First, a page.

Cataphylls: The cataphylls (Modified leaf, much reduced and thickened, serving to protect the apical meristem in cycads produced in flushes preceding the emergence of cones or leaves.) are linear, pungent, densely floccose, 60-100 mm long, persistent.
Male cones: Ovoid, orange, 10-14 cm long, 9-11 cm diam.; microsporophyll lamina firm, not dorsiventrally thickened, 25-35 mm long, 14-16 mm wide, fertile zone 22-26 mm long, sterile apex 5-10 mm long, level, apical spine prominent, sharply upturned, 8-11 mm long.
Megasporophylls: Like other Cycas species, the female plants do not bear cones; instead they carry ovules and seeds on large, feather-like megasporophylls which are 16-22 cm long, grey-tomentose and brown-tomentose; ovules 2-4, glabrous; lamina lanceolate, 40-65 mm long, 17-28 mm wide, regularly dentate, with 12-30 pungent lateral spines 1-5 mm long, 1-2 mm wide, apical spine distinct from lateral spines, 15-20 mm long.
Seeds: Flattened-ovoid, hard and glabrous 38-45(-57) mm long, 36-40(-50) mm wide; sarcotesta orange-brown, not pruinose, 3-4 mm thick; fibrous layer absent. Spongy endocarp absent. Fruiting (in habitat) in June and July.
Bibliography: Major references and further lectures
1) Whitelock, Loran M., “The Cycads”, Timber press, 2002
2) Haynes J.L, “World List of Cycads: A Historical Review,” IUCN/SSC Cycad Specialist Group, 2012.
3) C.A. Gardner, "Bull. Woods Forests Dept., Western Australia" 32: 30-32, fig. E 1923.
4) Hill, K.D. 2010. “Cycas lane-poolei”. The IUCN Red List of Threatened Species. Version 2014.3. <www.iucnredlist.org>. Downloaded on 04 January 2015.
5) The Cycad Pages “Cycas lane-poolei” Royal Botanic Gardens Sydney Written and maintained by Ken Hill 1998-2010 Maintained by Leonie Stanberg and Dennis Stevenson 2010-2012 <http://plantnet.rbgsyd.nsw.gov.au/cgi-bin/cycadpg?taxname=Cycas+lane-poolei> Downloaded on 04 January 2015.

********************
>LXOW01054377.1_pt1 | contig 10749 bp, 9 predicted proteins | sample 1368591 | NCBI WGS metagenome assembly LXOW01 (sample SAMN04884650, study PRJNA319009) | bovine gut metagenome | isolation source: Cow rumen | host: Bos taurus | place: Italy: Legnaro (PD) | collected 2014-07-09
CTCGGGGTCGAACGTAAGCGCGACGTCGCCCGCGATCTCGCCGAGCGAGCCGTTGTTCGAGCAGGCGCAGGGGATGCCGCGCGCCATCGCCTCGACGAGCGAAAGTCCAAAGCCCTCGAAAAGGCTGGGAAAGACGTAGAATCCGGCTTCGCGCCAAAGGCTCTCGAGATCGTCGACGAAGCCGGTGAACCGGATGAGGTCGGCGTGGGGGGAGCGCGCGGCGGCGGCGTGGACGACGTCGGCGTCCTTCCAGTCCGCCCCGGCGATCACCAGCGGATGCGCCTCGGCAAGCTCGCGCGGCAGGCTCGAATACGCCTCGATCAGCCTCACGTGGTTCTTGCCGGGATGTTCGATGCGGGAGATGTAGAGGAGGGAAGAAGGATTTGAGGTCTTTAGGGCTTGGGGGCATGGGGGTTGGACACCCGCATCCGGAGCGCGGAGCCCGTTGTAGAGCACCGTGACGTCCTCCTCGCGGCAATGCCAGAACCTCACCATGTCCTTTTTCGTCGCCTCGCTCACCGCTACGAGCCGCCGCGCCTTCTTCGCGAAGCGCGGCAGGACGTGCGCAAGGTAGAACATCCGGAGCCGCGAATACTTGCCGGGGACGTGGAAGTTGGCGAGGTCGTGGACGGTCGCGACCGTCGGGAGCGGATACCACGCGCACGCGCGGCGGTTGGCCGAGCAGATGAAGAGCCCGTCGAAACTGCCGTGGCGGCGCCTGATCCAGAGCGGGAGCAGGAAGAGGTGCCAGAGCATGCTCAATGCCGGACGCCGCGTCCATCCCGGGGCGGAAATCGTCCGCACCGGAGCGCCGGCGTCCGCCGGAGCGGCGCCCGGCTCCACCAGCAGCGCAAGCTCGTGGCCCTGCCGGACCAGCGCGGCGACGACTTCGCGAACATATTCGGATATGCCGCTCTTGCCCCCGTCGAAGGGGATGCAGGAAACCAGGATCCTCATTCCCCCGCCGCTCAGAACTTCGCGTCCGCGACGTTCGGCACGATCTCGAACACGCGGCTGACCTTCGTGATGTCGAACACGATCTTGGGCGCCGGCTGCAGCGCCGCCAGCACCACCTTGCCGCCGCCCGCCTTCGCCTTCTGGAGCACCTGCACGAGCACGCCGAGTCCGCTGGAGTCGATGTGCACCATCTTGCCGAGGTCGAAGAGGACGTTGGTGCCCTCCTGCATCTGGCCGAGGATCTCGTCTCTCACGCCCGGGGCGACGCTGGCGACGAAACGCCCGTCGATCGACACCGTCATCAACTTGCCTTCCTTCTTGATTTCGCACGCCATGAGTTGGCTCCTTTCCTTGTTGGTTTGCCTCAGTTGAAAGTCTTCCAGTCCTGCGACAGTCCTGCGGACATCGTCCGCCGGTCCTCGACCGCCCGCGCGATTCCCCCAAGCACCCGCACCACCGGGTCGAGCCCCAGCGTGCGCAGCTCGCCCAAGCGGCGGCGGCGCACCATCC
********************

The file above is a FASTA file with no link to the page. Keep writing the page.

6) Hill, K.D. & Osborne, R.O. “Cycads of Australia.” Kangaroo Press, Sydney. 2001
This is the Blueish type. I missed pollinating the last seed flush so the seeds won't be viable. At Cycad International. Photo by: Josef Cycad Perner
Cycad Cones in Joe's Cycad Gardens. Cycas lane-poolei seeds. Photo by: Josef Cycad Perner
Cycad Cones in Joe's Cycad Gardens.Cycas lane-poolii. See unviable seed at the top and viable seeds below. Photo by: Josef Cycad Perner
Cycas lane-poolei Photo by: Josef Cycad Perner
Emerging fronds Photo by: Josef Cycad Perner
Emerging fronds. Photo by: Josef Cycad Perner
Cultivation and Propagation: Cycas lane-pooleiSN|29956]]SN|29956]] is suited to tropical regions which have a seasonally dry climate. It is easy to grow, tolerating dry periods.
Growth rate: Usually slow growing, however good conditions can speed it up considerably. Because of its growth habit, fertilize only when terminal bud begins to swell, indicating the start of the annual growth cycle.
Exposure: It prefers bright light exposure but colour bleaches when in full sun; best with some protection from afternoon heat.
Soil: Needs a well drained spot, with deep soil, but will still thrive in less than ideal conditions.
Maintenance: Minimal; removal of offsets if desired, removal of spent fronds.
Use: Landscape as cultivated perennial in warm, coastal areas; House-plant or interior-scape, as container plant in cool areas, as well very well suited to bonsai culture.
Propagation: Seed. After fertile seeds are collected, they usually need several months of storage before the inner embryo is ready to germinate. Therefore, it is best to clean the seeds of external fruit and set them aside before attempting to propagate the seeds.